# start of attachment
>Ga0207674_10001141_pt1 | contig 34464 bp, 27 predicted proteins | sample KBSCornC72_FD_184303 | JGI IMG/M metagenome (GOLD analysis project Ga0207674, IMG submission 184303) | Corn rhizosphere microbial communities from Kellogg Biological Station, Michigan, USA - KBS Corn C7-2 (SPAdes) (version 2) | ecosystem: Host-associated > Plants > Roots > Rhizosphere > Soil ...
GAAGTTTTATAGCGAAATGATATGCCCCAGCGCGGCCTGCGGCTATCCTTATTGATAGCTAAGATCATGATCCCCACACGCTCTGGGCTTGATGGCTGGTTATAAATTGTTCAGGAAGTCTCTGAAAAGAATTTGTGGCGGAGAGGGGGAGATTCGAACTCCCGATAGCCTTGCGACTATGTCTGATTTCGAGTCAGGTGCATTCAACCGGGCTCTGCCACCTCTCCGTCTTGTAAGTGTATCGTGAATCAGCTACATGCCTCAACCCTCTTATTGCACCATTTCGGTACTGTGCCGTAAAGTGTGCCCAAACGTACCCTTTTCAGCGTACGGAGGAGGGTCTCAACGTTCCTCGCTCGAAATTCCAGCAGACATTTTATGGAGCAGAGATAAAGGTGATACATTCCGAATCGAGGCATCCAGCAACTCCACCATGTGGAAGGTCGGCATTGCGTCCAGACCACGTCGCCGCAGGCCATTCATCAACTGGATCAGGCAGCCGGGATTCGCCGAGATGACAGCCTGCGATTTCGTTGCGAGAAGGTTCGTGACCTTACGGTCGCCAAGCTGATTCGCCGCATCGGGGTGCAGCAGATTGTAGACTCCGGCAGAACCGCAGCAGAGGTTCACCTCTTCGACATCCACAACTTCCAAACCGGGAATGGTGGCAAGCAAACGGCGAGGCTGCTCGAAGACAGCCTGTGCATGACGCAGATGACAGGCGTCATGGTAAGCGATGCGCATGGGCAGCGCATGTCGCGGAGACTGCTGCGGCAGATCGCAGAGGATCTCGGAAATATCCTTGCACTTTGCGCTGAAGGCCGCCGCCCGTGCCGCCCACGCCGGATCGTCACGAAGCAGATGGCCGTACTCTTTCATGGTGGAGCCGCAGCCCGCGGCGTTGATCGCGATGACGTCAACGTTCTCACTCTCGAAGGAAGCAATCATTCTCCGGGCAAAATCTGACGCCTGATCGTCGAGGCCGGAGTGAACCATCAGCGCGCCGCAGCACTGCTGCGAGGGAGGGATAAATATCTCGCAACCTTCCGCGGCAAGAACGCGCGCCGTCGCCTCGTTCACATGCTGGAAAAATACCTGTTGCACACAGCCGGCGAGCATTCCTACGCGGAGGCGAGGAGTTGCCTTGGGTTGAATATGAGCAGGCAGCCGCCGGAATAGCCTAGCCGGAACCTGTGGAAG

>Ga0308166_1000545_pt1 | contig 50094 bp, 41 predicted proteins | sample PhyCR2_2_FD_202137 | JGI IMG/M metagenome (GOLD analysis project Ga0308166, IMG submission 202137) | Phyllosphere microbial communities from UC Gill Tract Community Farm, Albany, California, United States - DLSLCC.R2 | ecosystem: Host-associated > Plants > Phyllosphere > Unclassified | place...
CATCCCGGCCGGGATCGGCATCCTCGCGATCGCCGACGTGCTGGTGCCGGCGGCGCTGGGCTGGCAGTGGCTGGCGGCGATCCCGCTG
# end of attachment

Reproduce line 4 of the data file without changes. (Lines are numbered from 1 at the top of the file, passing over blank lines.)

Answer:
CATCCCGGCCGGGATCGGCATCCTCGCGATCGCCGACGTGCTGGTGCCGGCGGCGCTGGGCTGGCAGTGGCTGGCGGCGATCCCGCTG